New tools shine a light on solar irrigation in Asia and Africa
CGIAR Initiative on NEXUS Gains
- Impact Area
Solar irrigation holds huge promise for food security, income generation and climate resilience in South Asia and sub-Saharan Africa. But the rise in solar pumping also carries some risks. If pumps are undersized, they will not be able to provide farmers with enough water. If they are oversized, they risk over-abstraction of groundwater and underuse of what are expensive assets. How can we ensure that solar technology is appropriately matched to local conditions and farmers’ requirements?
This question provided the inspiration for the CGIAR Initiative on NEXUS Gains’ latest webinar, ‘Nexus Tools to support Solarization of Agriculture in Asia and Africa’. Held on Tuesday, April 18, the event was the tenth in a series of seminars highlighting NEXUS Gains’ research and its aim to realize multiple benefits across water, energy, food and the environment. It was facilitated by Dr Muzna Alvi, a Research Fellow at the International Food Policy Research Institute (IFPRI) and a member of NEXUS Gains’ Work Package 3, which explores the sustainable and inclusive energizing of food and water systems.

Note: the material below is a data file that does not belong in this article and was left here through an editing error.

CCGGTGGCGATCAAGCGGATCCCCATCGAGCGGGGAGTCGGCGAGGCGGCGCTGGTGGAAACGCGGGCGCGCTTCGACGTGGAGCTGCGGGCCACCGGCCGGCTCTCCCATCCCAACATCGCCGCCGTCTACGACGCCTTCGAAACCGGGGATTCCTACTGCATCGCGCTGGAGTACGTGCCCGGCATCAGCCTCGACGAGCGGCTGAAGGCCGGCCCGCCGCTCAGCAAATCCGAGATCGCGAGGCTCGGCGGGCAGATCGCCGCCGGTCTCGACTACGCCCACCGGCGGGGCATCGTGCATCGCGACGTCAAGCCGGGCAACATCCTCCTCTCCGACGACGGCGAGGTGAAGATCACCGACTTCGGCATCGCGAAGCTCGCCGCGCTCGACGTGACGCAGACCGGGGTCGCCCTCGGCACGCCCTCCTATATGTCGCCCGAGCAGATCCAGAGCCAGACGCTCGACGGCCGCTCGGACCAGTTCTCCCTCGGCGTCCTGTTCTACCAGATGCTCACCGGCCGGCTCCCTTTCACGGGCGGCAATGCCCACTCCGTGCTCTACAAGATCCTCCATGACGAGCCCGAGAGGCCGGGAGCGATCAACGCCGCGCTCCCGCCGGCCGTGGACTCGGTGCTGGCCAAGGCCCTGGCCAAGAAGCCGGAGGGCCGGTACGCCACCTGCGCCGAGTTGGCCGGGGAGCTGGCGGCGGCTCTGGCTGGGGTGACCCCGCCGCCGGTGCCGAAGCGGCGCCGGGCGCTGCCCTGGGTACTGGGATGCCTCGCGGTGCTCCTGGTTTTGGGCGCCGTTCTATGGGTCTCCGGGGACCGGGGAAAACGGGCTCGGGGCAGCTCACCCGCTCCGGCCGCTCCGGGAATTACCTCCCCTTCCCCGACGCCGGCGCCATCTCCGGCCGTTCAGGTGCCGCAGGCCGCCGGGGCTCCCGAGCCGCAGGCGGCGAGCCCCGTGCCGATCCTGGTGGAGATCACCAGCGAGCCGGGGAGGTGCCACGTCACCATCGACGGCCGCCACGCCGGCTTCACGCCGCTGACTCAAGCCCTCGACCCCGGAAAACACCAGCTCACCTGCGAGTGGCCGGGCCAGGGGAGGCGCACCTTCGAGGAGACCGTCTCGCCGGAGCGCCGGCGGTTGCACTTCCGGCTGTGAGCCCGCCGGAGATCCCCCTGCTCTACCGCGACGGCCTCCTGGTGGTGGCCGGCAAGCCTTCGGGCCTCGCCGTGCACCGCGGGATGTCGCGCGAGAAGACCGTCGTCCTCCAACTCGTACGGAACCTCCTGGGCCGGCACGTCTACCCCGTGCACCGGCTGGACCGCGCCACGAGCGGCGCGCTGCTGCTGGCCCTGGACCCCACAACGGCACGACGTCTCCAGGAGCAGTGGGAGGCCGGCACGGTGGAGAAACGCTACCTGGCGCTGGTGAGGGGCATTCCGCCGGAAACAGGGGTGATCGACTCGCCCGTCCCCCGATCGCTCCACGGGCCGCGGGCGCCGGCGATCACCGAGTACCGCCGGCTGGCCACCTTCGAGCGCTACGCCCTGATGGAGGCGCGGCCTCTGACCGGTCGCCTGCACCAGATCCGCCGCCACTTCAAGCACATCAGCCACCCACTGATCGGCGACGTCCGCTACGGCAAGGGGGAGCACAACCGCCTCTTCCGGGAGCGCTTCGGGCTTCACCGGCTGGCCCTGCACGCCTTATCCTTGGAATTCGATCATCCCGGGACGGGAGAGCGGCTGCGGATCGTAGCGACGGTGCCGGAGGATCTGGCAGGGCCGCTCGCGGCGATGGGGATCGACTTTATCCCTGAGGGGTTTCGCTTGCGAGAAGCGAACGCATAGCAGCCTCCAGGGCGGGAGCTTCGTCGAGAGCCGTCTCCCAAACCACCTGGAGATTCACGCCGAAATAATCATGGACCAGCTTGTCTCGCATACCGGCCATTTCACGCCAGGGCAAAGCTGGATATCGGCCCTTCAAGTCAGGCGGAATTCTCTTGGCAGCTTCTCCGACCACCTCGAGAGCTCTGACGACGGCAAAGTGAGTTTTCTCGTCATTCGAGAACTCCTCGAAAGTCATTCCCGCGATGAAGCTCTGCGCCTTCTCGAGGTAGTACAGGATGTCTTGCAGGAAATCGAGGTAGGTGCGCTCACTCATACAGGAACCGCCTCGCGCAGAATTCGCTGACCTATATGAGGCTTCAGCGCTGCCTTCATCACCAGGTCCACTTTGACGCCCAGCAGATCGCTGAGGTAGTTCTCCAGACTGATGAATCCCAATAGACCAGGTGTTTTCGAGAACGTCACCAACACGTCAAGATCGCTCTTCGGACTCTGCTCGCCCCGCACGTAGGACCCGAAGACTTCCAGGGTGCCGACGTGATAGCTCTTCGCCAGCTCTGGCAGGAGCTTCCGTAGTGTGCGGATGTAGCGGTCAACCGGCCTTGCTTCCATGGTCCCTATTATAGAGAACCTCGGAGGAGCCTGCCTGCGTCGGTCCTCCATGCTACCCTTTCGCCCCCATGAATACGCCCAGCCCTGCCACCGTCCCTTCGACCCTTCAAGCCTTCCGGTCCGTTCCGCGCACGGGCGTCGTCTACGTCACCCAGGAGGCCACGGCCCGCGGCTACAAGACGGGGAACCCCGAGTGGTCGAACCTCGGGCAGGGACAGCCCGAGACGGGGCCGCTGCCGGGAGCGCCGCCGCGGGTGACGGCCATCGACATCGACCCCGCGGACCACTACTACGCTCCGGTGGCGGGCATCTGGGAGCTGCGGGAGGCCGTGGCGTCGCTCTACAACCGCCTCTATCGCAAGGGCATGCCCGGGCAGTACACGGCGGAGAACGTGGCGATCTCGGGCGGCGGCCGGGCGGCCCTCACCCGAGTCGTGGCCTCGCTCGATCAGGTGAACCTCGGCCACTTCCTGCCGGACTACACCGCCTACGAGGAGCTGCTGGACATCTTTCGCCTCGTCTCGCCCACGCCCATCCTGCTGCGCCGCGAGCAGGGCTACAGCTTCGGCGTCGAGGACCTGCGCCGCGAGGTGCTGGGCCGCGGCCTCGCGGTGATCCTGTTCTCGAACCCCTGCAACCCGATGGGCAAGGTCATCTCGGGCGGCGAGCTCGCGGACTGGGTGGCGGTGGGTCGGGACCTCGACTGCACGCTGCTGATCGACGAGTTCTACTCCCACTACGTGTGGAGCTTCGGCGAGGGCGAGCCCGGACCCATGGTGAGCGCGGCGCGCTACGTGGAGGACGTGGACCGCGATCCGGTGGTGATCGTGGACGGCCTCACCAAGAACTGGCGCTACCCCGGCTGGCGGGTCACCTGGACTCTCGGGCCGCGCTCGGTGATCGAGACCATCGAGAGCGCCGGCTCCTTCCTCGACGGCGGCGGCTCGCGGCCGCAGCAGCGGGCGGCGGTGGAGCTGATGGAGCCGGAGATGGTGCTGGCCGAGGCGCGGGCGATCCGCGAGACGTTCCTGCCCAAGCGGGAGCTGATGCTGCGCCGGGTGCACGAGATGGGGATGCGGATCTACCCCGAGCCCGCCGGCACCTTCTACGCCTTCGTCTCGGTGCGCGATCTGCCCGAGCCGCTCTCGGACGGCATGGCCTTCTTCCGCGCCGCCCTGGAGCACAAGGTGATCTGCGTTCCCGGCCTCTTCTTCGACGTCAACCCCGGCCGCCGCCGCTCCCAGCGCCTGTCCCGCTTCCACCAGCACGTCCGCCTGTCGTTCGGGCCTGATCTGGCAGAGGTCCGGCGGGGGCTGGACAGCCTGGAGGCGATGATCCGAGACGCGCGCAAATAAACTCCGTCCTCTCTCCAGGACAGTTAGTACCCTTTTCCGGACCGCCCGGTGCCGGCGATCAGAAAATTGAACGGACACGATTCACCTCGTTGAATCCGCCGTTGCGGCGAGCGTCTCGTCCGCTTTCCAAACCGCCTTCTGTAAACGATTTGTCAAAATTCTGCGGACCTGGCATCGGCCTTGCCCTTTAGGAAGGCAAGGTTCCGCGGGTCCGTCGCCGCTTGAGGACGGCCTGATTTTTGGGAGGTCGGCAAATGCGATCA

Sizing solar pumps in India
As part of this effort, NEXUS Gains is supporting the development, refinement and scaling of “solar sizing tools” – tools that help planners, investors and farmers choose the right solar irrigation technology for their local conditions. The first of these tools was introduced by Dr Shilp Verma, a Senior Researcher at the International Water Management Institute (IWMI). “India is a world leader in the solarization of agriculture,” Shilp explained. “But the number of solar irrigation pumps is still very small compared to the country’s irrigation economy. That’s why the Indian government has set the very ambitious target of installing 3.5 million solar irrigation pumps by 2026.”